Knowing and understanding what your nonprofit employees are thinking is usually a difficult task. It can be a challenge to extract information from them to see beneath the surface: what they’re feeling, what challenges they’re having, what they feel anxious about.

Even though their expression might look calm, it’s hard to truly know what’s going on. Instead of guessing or waiting for your mind-reading abilities to miraculously kick in, you can use a proven method for receiving honest and valuable feedback: asking the right feedback questions. Doing so in your next employee performance review or check-in can help you gage engagement and improve morale. Both are essential parts of success in the nonprofit sphere, which relies so heavily on personal motivation to make social change.

1. What are your main priorities for next week?

This question is great for deriving information on what their priorities and goals are. Instead of just seeing how productive your employees are, you can see how they manage their time and whether they are working on the right tasks that benefit your nonprofit’s overall mission.

When the answer is correct, that’s a good sign that your nonprofit’s management is doing well in communicating the goals of the team or organization. Unexpected responses might be a good opportunity to realign the employee with your organization’s mission and to inform you of problems that you might’ve been unaware of.

2. Is there anything that keeps you up at night?

Sleep is a fundamental requirement for effective cognitive processing and productivity. As the leader of a team devoted to the difficult task of making social impact, you want to make sure your employees feel secure enough to do their work at the highest standard.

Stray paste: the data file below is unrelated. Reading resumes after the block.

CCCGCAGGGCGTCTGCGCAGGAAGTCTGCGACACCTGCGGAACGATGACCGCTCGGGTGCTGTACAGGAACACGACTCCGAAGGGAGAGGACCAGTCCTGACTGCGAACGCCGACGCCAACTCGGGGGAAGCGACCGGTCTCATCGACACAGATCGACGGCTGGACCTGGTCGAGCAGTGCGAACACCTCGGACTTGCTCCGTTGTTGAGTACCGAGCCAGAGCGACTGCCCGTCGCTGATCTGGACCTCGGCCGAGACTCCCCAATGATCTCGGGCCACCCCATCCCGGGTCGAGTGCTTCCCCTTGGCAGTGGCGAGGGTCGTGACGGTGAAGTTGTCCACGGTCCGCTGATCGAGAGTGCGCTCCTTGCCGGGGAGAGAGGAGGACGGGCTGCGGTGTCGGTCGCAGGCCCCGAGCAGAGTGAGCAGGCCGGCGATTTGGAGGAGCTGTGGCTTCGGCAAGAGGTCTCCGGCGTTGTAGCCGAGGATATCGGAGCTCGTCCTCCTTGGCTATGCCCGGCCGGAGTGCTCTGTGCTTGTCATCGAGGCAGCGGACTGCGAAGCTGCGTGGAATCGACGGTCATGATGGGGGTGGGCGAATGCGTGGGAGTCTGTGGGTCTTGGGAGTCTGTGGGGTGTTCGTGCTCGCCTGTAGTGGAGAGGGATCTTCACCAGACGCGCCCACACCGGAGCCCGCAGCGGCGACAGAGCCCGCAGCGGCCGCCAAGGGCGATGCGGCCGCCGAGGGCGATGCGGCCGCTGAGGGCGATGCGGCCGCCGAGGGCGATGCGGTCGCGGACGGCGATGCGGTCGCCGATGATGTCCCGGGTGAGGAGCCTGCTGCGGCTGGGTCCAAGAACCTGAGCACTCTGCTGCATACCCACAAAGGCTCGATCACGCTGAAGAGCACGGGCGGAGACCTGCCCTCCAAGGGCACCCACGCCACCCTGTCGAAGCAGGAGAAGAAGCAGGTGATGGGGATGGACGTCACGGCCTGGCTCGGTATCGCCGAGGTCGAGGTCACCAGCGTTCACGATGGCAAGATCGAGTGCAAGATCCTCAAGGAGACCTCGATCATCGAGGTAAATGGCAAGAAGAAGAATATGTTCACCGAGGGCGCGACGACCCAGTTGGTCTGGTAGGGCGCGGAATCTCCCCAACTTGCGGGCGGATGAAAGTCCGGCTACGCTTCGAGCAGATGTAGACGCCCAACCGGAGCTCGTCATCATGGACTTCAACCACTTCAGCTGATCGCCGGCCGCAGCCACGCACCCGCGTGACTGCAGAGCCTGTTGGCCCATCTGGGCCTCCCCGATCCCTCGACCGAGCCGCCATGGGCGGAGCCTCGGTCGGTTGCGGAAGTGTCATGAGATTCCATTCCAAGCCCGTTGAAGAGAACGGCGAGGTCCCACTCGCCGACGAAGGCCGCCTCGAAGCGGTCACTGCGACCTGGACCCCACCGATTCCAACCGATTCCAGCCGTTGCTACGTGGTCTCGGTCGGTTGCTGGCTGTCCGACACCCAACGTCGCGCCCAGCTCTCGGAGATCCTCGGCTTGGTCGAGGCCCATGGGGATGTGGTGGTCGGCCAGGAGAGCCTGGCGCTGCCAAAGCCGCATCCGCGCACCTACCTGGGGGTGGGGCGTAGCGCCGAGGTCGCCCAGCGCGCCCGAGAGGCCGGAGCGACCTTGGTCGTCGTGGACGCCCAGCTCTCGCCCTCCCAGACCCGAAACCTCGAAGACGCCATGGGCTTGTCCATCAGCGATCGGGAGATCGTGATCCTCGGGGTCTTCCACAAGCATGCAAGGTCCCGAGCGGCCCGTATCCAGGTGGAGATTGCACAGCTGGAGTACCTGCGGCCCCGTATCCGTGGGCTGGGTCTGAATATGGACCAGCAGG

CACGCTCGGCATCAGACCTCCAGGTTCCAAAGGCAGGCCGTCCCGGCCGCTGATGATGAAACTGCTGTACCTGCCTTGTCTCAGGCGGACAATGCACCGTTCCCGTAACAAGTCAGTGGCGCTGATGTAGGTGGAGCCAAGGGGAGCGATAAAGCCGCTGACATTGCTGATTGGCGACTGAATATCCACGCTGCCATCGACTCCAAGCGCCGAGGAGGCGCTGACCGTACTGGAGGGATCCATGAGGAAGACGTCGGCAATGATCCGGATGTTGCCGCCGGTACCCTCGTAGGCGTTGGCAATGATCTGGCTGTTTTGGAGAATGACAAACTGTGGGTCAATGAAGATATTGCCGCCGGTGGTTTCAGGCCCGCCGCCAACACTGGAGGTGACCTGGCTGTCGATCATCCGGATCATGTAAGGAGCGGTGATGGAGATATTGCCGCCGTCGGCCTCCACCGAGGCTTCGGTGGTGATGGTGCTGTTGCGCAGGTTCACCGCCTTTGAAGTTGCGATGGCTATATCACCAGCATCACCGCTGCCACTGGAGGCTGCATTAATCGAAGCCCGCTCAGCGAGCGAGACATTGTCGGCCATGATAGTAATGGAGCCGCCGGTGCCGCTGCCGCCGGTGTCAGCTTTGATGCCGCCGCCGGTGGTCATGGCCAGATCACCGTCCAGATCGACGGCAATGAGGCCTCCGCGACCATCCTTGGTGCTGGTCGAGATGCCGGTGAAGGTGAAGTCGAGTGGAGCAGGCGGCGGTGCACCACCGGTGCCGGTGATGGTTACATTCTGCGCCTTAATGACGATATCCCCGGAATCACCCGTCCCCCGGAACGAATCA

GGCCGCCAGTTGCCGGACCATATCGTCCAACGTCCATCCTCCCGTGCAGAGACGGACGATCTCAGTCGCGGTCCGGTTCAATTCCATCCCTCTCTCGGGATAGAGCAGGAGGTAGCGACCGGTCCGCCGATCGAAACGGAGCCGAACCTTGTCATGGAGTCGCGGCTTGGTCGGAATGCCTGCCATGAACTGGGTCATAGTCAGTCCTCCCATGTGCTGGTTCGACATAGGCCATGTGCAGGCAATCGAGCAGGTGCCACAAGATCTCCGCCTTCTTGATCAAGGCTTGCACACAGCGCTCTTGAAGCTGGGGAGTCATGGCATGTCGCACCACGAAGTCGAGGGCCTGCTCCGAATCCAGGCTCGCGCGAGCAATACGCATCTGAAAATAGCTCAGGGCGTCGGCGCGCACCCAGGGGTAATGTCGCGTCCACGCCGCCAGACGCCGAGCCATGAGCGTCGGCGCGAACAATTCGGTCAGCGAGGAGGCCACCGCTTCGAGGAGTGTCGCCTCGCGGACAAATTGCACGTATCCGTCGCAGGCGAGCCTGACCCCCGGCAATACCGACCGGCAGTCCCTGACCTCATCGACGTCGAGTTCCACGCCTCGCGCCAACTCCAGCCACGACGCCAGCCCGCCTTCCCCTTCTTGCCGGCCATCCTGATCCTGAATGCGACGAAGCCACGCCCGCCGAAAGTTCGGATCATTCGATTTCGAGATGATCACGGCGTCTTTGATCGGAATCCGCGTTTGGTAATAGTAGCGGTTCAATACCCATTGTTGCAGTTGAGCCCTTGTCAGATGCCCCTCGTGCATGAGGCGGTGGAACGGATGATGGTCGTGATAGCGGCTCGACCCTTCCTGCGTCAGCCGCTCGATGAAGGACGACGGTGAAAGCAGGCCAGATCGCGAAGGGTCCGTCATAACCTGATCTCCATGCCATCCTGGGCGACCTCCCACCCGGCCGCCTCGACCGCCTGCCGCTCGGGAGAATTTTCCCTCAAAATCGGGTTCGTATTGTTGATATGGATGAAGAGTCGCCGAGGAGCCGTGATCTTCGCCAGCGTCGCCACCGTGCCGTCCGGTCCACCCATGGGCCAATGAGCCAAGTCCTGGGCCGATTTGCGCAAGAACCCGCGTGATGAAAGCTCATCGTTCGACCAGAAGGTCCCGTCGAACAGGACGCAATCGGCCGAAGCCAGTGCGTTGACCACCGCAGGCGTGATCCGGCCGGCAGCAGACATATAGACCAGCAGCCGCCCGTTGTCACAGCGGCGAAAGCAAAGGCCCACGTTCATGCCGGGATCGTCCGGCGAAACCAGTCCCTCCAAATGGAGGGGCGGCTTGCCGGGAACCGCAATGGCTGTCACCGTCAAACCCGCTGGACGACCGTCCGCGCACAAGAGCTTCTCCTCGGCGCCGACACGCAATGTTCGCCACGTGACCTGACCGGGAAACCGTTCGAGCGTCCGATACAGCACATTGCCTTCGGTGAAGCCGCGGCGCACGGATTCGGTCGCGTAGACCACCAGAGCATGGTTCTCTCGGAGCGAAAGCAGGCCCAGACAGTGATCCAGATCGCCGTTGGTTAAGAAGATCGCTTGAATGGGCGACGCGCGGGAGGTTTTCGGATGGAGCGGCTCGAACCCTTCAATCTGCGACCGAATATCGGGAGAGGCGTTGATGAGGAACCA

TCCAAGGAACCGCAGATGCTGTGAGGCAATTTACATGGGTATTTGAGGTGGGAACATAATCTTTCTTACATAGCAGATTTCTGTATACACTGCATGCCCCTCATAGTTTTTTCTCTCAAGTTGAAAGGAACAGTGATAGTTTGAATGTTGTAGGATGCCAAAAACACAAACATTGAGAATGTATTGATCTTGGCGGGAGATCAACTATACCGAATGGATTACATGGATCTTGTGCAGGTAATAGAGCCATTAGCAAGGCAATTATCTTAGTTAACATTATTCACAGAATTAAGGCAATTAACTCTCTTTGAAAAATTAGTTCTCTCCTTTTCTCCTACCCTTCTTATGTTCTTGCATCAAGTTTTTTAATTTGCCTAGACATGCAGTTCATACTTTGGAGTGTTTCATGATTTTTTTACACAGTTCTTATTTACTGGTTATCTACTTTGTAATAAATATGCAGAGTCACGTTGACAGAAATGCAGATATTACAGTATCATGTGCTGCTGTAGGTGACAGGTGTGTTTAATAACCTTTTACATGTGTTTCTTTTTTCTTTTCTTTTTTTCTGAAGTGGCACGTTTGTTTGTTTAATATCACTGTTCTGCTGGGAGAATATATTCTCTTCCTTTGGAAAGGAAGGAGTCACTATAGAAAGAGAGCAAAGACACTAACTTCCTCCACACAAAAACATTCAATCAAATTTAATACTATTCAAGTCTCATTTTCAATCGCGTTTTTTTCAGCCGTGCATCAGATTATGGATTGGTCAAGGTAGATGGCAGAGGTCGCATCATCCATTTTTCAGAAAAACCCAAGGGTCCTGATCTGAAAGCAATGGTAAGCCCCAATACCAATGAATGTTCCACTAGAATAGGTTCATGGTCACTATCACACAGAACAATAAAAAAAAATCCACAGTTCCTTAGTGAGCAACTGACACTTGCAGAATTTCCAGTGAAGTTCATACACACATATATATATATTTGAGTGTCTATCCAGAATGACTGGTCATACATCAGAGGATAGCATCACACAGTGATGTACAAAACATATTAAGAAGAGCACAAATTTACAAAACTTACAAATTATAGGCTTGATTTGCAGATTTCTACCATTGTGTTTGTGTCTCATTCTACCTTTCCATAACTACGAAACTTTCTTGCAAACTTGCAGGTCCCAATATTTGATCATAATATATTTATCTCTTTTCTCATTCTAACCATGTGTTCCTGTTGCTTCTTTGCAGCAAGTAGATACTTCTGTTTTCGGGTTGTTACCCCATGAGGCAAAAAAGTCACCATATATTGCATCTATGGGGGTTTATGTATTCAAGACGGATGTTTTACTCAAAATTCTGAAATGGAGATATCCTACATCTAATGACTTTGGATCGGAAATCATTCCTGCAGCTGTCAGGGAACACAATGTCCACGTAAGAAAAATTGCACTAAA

If your employees are constantly worried or stressed out when handling different operations in your nonprofit, figuring this out through this question is a good way to tackle these problems before they become detrimental.

3. Are you impacting the people around you?

People have a natural tendency to be very me-focused. By having this self-centric approach, it can make it difficult for your employees to be aware of any negative impacts they might have on others, and it is also contradictory to your nonprofit’s mission.

By asking this question, you can make your employees think of the way they act around work and how their co-workers might perceive them. This self-inquiry is a great factor in improving people’s behaviors and align them with the greater vision of your organization.

4. Do you feel valued by your team? Why or why not?

Sometimes, appreciation is all we need to make us perform at our best. Without this simple gesture, employees can sometimes feel like their work has no impact on the company.

This question allows your employees to think upon their successes and triumphs and to share that with you and the rest of the nonprofit’s team. If this question brings up some questions of self-doubt that are unwarranted, you can step in to offer your own recognition of their successes.